Militant group claims responsibility for Russian journalist murder

The Islamic State of Iraq group, closely associated with Al-Qaeda, has claimed responsibility for the explosion that killed 29-year-old Russian photo-journalist, Dmitry Chebotaev.

The incident happened in the Diyala province, north-east of Baghdad on Sunday. Dmitry Chebotaev was travelling with a group of six American soldiers in an armoured personnel carrier, which was blown up by a roadside bomb.

Russian Ambassador to Iraq, Vladimir Chamov, says the photographer's body will be transported to Russia in accordance with his labour contract.

Dmitry Chebotaev worked for news agencies and magazines, including the Russian edition of Newsweek.

The 29-year-old journalist had been in Iraq for the past two months and had just submitted a photo-report on the Iraqi police operations.

Chairman of the Russian Union of Journalists, Igor Yakovenko, says that Iraq has confirmed its reputation of the most dangerous country for journalists. He added that the issue will be raised at the World Congress of Journalists, which is to take place in Moscow at the end of May.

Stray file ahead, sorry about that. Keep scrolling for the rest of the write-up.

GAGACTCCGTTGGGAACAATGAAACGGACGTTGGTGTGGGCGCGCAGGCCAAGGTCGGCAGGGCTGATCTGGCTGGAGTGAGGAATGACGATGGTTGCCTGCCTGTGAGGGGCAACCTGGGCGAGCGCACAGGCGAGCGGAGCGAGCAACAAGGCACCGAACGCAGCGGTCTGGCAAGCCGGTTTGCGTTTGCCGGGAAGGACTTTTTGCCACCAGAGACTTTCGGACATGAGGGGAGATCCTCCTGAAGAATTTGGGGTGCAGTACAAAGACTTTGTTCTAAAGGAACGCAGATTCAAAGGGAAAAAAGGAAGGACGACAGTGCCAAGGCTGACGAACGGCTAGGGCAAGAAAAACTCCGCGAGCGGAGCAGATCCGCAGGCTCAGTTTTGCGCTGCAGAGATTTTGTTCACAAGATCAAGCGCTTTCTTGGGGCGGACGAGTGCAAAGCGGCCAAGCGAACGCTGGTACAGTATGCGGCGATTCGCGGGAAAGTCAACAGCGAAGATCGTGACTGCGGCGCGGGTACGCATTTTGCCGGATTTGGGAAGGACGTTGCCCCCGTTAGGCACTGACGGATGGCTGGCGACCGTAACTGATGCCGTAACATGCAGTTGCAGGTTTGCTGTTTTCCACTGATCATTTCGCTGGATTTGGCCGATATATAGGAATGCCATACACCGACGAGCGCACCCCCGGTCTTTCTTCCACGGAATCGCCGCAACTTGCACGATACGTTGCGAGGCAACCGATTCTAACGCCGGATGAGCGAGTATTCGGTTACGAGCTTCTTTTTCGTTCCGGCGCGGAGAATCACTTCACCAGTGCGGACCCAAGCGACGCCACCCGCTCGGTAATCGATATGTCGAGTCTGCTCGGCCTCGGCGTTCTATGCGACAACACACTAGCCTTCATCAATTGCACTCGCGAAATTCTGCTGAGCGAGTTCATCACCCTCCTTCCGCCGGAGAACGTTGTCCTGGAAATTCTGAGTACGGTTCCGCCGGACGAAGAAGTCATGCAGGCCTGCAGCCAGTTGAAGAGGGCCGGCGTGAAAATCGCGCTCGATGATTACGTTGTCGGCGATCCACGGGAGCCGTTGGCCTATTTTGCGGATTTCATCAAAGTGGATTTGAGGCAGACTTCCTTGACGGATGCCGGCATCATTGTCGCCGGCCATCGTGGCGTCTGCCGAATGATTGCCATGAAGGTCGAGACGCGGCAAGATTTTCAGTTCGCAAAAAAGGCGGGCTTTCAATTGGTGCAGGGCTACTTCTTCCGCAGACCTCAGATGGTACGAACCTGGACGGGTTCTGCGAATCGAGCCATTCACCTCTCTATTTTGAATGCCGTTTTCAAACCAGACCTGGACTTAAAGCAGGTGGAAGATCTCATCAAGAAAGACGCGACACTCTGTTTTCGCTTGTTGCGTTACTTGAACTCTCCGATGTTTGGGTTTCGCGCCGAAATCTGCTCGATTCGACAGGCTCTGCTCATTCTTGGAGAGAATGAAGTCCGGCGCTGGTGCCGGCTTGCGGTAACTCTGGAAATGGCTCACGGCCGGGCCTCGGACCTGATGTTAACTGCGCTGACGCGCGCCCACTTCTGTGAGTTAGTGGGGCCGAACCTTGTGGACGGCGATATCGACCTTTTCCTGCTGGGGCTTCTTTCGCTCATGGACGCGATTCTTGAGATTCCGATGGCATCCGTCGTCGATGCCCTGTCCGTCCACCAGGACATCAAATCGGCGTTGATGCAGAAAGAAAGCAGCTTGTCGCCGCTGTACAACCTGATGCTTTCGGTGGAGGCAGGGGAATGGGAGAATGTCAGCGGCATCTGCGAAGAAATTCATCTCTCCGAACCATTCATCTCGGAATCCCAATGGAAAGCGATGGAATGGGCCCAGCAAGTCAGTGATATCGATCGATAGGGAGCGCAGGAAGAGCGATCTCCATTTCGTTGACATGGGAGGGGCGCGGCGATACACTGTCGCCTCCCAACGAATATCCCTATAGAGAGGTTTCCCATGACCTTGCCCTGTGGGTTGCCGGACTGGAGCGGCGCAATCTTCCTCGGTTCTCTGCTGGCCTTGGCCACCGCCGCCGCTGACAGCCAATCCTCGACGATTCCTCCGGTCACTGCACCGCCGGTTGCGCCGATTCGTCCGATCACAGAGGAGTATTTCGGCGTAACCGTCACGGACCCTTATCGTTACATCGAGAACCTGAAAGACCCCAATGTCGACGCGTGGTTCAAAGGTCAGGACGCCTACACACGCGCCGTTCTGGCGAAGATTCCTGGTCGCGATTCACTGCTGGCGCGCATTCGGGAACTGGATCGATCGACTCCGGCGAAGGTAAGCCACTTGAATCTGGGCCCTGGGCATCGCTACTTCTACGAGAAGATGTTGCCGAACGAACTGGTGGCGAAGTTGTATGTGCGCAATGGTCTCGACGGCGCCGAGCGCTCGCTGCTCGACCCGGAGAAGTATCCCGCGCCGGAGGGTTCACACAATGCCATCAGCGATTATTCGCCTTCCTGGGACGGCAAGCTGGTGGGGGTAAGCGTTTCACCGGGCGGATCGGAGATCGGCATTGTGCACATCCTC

“It is enough reason to establish some kind of safety centre for journalists. In Iraq, there have already been 170 deaths. This figure has become a matter of statistics, not separate incidents. And it also indicates that different countries have become complacent about it and don't do anything to decrease the growing figure. Of course, when somebody gets blown up at a roadside mine, it Is impossible to predict or secure oneself from such accidents. Journalism remains a dangerous profession, but there are ways to make it less dangerous. We plan to discuss this at the conference dedicated to safety of journalists on May 28,” said Mr Yakovenko.

Those who used to work with Dmitry say he loved his job and was a real risk-taker.

“Such deaths of journalists happen from time to time, particularly if they choose to work in such dangerous places. He worked in Chechnya and Dagestan. Some people, they have this internal thirst for risk-taking. It is their own professional choice,” said Mr Parfenov.

Dmitry Chebotaev became one of the almost two hundred journalists killed or missing since the beginning of the Iraq war in 2003.